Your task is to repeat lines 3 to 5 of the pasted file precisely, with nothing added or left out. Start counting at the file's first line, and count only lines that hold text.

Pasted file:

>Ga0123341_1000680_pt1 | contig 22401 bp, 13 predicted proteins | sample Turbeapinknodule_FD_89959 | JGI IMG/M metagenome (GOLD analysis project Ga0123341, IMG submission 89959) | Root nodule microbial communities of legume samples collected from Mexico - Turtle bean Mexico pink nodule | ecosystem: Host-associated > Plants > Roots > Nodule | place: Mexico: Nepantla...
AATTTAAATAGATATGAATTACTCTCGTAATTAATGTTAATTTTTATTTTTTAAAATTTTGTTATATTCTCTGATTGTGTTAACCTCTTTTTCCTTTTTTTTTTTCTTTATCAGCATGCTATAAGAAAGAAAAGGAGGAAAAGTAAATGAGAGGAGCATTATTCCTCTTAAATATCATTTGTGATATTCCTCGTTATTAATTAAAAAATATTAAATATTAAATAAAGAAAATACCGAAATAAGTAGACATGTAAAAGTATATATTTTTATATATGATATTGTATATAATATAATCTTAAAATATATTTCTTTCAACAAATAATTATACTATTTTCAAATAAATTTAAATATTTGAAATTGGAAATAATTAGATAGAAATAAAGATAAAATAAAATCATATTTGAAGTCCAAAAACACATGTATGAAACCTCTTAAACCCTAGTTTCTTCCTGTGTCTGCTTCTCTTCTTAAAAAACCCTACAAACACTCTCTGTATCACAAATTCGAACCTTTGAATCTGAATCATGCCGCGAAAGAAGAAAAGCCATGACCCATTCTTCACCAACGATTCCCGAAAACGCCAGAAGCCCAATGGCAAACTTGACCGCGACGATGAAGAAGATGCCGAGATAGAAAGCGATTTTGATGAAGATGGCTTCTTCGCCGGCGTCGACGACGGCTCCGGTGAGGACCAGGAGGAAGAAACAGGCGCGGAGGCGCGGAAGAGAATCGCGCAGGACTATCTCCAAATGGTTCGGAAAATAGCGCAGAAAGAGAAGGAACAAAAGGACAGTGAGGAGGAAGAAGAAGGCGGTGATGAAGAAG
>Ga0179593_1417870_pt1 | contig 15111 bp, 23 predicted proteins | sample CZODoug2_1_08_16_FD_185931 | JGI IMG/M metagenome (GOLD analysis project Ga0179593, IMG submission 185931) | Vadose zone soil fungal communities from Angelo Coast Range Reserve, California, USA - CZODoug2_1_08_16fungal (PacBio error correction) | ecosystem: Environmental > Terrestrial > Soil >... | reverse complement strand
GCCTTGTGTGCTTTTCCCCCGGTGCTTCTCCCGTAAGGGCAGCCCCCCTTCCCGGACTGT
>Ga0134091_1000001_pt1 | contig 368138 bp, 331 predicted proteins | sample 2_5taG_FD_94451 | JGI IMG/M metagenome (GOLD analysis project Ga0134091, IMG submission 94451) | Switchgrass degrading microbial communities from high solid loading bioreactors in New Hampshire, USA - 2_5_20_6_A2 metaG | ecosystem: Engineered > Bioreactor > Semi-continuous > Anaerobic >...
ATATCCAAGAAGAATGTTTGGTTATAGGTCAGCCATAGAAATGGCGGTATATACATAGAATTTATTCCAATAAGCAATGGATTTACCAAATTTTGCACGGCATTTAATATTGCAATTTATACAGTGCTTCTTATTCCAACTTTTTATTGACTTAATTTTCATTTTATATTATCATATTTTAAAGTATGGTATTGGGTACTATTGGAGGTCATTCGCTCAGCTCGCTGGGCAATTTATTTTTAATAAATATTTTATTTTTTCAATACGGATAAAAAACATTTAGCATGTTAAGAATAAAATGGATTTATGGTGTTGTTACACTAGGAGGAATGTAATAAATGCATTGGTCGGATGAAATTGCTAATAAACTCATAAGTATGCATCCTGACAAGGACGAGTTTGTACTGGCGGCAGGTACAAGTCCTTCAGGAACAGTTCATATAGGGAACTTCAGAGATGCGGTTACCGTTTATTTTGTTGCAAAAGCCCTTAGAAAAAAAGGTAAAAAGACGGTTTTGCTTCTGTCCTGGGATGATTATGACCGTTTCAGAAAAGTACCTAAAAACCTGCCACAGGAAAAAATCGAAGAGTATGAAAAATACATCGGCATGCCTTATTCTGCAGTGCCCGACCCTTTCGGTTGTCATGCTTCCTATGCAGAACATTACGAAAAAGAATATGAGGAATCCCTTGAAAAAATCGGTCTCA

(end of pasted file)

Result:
>Ga0179593_1417870_pt1 | contig 15111 bp, 23 predicted proteins | sample CZODoug2_1_08_16_FD_185931 | JGI IMG/M metagenome (GOLD analysis project Ga0179593, IMG submission 185931) | Vadose zone soil fungal communities from Angelo Coast Range Reserve, California, USA - CZODoug2_1_08_16fungal (PacBio error correction) | ecosystem: Environmental > Terrestrial > Soil >... | reverse complement strand
GCCTTGTGTGCTTTTCCCCCGGTGCTTCTCCCGTAAGGGCAGCCCCCCTTCCCGGACTGT
>Ga0134091_1000001_pt1 | contig 368138 bp, 331 predicted proteins | sample 2_5taG_FD_94451 | JGI IMG/M metagenome (GOLD analysis project Ga0134091, IMG submission 94451) | Switchgrass degrading microbial communities from high solid loading bioreactors in New Hampshire, USA - 2_5_20_6_A2 metaG | ecosystem: Engineered > Bioreactor > Semi-continuous > Anaerobic >...